I would venture to bet that there isn't a small business in the marketplace today that doesn't struggle with employee recruitment. Economic boons, busts, and bubbles aside, luring a quality selection of candidates
is a task - often a major chore - that even human resources experts agonize over.
For most dental practices, recruitment planning and hiring strategies are seldom even considered until the office is scrambling to fill a vacancy, which typically happens about every 18 months. The little preparation that takes place is usually limited to slapping together the cheapest and most hastily arranged classified advertisement, an ad that likely reads something like this: Dnt Ast /Rcpt. Biz exp. a +. Bnfts. Snd rsme: Local Journal Register, P.O. #329, Box 5555, North Easystreet , Yourtown., ST 22235
Recruiting quality employees is a process that goes well beyond the two-line classified ad written in secret code. Attracting the best candidates begins with a plan. First, look at your mission statement and remind yourself where you want to take your practice. If you and your team aspire to deliver the highest level of quality care, you're not going to settle for just another warm body, drifting through the day on her/his way to collecting a paycheck, planning ensures that you won't have to.
Consider the strengths and weaknesses of your practice as well as your own and those of your employees. Are there voids in employee skills and/or duplication of strengths or weaknesses among the team? While no position is perfect, it's important to understand each job and what particular attributes a prospective employee needs to have. If your goal is a 98% collection rate you don't want a candidate who has trouble asking for money no matter how charming their personality.
Don't limit your employee search to only those times in which you have to fill a vacancy. Look for quality candidates even when your ranks are full. The excellent receptionist at the local fit club who's also responsible for scheduling the racquetball and tennis courts may one day make an outstanding scheduling coordinator in your practice. When you experience exceptional service , consider that individual as a potential future candidate. Give them your business card and invite them to send a resume, which you will keep on file for review should an opening occur.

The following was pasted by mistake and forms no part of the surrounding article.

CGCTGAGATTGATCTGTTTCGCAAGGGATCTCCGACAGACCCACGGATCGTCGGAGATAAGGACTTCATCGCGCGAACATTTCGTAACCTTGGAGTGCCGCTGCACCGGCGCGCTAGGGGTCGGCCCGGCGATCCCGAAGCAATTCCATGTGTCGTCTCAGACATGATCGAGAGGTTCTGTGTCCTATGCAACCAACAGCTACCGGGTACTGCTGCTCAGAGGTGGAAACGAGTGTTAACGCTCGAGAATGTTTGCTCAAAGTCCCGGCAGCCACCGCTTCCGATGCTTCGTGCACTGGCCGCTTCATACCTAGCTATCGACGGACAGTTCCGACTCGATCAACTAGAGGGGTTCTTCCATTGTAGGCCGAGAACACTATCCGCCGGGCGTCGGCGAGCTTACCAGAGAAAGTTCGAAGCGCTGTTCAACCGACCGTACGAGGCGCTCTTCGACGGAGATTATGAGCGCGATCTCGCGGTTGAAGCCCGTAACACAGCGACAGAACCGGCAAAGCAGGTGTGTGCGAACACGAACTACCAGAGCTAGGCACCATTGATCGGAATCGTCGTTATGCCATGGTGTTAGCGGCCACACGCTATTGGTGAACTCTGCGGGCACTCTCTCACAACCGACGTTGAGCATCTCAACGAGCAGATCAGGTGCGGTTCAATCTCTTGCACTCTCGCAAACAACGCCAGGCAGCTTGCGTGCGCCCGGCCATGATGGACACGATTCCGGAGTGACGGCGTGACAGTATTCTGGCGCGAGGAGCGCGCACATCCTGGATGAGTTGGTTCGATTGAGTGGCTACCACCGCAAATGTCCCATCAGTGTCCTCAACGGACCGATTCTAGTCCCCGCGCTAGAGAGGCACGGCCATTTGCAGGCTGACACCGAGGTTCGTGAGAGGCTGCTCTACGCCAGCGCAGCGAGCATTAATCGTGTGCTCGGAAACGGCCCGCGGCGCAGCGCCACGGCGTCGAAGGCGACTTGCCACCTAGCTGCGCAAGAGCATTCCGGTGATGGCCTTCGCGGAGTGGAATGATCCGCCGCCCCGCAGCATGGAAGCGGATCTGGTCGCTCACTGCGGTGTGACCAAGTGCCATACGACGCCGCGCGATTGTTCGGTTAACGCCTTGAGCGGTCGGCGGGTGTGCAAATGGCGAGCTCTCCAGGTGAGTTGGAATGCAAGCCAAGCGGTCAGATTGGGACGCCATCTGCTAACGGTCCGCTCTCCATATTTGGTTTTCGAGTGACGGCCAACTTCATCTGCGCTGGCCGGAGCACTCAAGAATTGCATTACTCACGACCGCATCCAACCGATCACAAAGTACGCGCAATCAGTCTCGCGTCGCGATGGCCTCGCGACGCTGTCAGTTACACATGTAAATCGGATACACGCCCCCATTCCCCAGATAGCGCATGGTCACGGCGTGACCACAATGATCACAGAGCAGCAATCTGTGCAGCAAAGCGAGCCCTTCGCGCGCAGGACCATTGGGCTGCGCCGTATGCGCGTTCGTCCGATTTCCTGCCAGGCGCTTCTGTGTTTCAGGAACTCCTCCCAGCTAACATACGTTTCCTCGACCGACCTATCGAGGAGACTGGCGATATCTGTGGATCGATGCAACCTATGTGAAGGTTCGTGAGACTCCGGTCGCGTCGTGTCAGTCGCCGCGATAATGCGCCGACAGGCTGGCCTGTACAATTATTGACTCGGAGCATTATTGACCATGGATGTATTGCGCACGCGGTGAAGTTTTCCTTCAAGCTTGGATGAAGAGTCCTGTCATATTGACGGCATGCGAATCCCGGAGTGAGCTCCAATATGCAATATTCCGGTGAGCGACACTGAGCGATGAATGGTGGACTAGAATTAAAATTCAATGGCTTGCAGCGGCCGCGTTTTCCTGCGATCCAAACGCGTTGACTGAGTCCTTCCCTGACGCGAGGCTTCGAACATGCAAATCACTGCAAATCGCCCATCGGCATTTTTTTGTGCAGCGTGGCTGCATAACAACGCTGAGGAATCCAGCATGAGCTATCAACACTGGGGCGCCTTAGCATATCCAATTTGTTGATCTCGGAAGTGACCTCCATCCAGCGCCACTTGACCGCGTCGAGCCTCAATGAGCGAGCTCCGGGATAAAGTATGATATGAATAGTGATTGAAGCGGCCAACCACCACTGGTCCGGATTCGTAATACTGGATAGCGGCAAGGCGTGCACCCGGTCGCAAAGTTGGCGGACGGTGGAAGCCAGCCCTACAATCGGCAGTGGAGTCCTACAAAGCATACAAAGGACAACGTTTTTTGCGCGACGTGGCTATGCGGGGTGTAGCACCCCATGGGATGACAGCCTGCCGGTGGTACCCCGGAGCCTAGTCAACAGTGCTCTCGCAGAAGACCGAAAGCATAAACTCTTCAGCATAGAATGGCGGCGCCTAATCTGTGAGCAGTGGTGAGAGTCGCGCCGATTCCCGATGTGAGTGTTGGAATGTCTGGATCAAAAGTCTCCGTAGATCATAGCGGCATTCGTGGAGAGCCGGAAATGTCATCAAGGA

If you have a website, create a “Join Our Team ” section that tells prospective employees about the mission and values of the practice, the many benefits, your philosophy as an employer, your commitment to creating an excellent dental experience for every patient, the positive culture of the office, what sets your practice apart, etc. Make it easy for prospective candidates to email, fax, or mail their resumes for future consideration. Your website is one of the most important recruiting methods you can use to attract prospective employees. Use it!
Network. Connect with those friends, colleagues, patients, local dental societies, vendors and others whose opinion you respect and ask them for employee referrals. Contact area business schools, hygiene programs, and assisting programs and ask faculty to refer those candidates that would best represent the excellence of their programs.
Post your opening in various association newsletters, such as dental association, oral hygiene association, dental assisting groups, and business associations.
Next week, develop the ad that will drive applicants to your door.
If you have any question or comments, please email Sally McKenzie at firstname.lastname@example.org.
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